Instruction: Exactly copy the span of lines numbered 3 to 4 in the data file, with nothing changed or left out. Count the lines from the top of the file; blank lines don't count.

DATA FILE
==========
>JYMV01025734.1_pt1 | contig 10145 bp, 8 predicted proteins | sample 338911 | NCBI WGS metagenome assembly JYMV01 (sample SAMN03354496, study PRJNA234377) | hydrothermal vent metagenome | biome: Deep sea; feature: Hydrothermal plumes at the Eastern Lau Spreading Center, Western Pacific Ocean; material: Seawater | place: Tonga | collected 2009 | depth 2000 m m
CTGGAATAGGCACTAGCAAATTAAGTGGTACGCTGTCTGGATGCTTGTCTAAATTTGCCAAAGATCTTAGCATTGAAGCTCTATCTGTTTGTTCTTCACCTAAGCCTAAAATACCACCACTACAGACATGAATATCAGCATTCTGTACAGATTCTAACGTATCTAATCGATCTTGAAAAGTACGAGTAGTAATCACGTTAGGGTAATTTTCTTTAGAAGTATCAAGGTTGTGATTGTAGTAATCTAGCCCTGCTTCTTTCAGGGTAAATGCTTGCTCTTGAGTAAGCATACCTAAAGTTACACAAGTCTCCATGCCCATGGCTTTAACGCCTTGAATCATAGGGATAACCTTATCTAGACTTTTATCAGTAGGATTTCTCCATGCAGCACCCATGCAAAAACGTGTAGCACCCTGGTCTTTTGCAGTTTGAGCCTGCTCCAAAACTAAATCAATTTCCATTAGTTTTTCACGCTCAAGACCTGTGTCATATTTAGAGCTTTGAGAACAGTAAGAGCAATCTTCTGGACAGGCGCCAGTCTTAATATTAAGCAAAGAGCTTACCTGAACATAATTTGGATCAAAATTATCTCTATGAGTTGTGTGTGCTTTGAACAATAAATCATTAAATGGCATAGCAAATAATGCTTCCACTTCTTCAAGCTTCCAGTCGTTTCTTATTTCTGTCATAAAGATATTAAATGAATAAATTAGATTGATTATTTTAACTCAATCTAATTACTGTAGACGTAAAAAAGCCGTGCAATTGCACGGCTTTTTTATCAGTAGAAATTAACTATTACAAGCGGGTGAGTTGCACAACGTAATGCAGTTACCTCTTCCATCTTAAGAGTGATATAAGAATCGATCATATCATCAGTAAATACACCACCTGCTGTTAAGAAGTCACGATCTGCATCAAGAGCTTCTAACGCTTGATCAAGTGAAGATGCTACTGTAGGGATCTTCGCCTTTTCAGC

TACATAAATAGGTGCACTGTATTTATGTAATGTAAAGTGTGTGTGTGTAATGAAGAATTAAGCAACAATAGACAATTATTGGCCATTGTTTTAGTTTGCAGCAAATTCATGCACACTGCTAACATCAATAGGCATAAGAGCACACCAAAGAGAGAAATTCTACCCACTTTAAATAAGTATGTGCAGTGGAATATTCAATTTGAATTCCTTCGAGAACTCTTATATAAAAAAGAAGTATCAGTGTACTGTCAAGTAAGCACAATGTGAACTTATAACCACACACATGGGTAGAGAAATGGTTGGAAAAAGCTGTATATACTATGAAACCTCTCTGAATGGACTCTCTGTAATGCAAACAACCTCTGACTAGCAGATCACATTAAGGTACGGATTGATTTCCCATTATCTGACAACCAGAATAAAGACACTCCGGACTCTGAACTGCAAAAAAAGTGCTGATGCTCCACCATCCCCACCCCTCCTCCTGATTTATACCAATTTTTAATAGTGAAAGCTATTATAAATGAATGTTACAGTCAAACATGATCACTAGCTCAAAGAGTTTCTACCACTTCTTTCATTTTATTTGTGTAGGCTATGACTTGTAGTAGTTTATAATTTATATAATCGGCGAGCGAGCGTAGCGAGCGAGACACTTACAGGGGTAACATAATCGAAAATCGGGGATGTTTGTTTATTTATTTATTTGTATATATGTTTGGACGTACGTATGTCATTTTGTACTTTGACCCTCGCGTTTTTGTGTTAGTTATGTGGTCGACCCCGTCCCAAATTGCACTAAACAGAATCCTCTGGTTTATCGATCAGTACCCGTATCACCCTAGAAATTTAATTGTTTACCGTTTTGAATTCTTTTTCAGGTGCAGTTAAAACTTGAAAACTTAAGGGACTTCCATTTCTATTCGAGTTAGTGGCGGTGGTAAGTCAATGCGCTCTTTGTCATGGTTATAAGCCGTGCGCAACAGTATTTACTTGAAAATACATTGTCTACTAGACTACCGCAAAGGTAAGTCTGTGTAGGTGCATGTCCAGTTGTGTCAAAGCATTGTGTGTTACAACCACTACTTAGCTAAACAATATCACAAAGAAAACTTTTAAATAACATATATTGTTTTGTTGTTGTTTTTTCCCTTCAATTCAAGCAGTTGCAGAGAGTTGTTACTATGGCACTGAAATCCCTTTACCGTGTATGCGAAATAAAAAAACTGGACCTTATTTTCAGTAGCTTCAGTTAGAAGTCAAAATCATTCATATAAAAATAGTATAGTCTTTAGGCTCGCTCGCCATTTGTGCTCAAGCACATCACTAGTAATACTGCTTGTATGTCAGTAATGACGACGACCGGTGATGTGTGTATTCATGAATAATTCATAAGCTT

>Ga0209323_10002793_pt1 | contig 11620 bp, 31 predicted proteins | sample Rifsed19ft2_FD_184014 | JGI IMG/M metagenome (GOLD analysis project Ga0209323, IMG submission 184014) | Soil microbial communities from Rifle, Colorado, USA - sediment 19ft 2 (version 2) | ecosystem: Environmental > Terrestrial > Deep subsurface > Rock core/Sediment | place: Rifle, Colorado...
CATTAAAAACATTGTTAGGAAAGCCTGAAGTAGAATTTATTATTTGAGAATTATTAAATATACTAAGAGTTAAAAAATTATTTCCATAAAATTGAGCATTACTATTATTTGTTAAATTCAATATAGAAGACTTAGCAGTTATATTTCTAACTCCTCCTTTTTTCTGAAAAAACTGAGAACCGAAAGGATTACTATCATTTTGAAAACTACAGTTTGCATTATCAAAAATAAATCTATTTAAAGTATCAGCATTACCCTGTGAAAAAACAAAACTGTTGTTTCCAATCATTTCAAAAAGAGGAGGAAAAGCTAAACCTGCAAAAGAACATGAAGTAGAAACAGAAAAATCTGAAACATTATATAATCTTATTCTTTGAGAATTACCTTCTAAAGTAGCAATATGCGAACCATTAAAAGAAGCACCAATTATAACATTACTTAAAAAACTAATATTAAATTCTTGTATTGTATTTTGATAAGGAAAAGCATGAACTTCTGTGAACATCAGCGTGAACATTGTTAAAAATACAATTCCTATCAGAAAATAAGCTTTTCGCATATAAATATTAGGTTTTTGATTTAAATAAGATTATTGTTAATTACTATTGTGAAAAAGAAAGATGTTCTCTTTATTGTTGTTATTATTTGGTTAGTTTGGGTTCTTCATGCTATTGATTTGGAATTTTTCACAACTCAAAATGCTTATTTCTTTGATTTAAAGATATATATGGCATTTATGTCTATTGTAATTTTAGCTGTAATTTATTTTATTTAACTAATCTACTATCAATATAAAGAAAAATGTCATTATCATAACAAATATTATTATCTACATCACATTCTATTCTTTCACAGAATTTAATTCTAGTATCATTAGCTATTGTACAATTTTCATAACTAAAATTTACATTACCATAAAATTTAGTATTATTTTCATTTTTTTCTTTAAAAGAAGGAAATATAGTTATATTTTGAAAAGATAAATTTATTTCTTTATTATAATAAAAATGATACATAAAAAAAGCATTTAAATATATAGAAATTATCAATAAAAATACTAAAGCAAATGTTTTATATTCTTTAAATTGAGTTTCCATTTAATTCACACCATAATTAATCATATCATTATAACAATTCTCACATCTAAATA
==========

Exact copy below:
TACATAAATAGGTGCACTGTATTTATGTAATGTAAAGTGTGTGTGTGTAATGAAGAATTAAGCAACAATAGACAATTATTGGCCATTGTTTTAGTTTGCAGCAAATTCATGCACACTGCTAACATCAATAGGCATAAGAGCACACCAAAGAGAGAAATTCTACCCACTTTAAATAAGTATGTGCAGTGGAATATTCAATTTGAATTCCTTCGAGAACTCTTATATAAAAAAGAAGTATCAGTGTACTGTCAAGTAAGCACAATGTGAACTTATAACCACACACATGGGTAGAGAAATGGTTGGAAAAAGCTGTATATACTATGAAACCTCTCTGAATGGACTCTCTGTAATGCAAACAACCTCTGACTAGCAGATCACATTAAGGTACGGATTGATTTCCCATTATCTGACAACCAGAATAAAGACACTCCGGACTCTGAACTGCAAAAAAAGTGCTGATGCTCCACCATCCCCACCCCTCCTCCTGATTTATACCAATTTTTAATAGTGAAAGCTATTATAAATGAATGTTACAGTCAAACATGATCACTAGCTCAAAGAGTTTCTACCACTTCTTTCATTTTATTTGTGTAGGCTATGACTTGTAGTAGTTTATAATTTATATAATCGGCGAGCGAGCGTAGCGAGCGAGACACTTACAGGGGTAACATAATCGAAAATCGGGGATGTTTGTTTATTTATTTATTTGTATATATGTTTGGACGTACGTATGTCATTTTGTACTTTGACCCTCGCGTTTTTGTGTTAGTTATGTGGTCGACCCCGTCCCAAATTGCACTAAACAGAATCCTCTGGTTTATCGATCAGTACCCGTATCACCCTAGAAATTTAATTGTTTACCGTTTTGAATTCTTTTTCAGGTGCAGTTAAAACTTGAAAACTTAAGGGACTTCCATTTCTATTCGAGTTAGTGGCGGTGGTAAGTCAATGCGCTCTTTGTCATGGTTATAAGCCGTGCGCAACAGTATTTACTTGAAAATACATTGTCTACTAGACTACCGCAAAGGTAAGTCTGTGTAGGTGCATGTCCAGTTGTGTCAAAGCATTGTGTGTTACAACCACTACTTAGCTAAACAATATCACAAAGAAAACTTTTAAATAACATATATTGTTTTGTTGTTGTTTTTTCCCTTCAATTCAAGCAGTTGCAGAGAGTTGTTACTATGGCACTGAAATCCCTTTACCGTGTATGCGAAATAAAAAAACTGGACCTTATTTTCAGTAGCTTCAGTTAGAAGTCAAAATCATTCATATAAAAATAGTATAGTCTTTAGGCTCGCTCGCCATTTGTGCTCAAGCACATCACTAGTAATACTGCTTGTATGTCAGTAATGACGACGACCGGTGATGTGTGTATTCATGAATAATTCATAAGCTT

>Ga0209323_10002793_pt1 | contig 11620 bp, 31 predicted proteins | sample Rifsed19ft2_FD_184014 | JGI IMG/M metagenome (GOLD analysis project Ga0209323, IMG submission 184014) | Soil microbial communities from Rifle, Colorado, USA - sediment 19ft 2 (version 2) | ecosystem: Environmental > Terrestrial > Deep subsurface > Rock core/Sediment | place: Rifle, Colorado...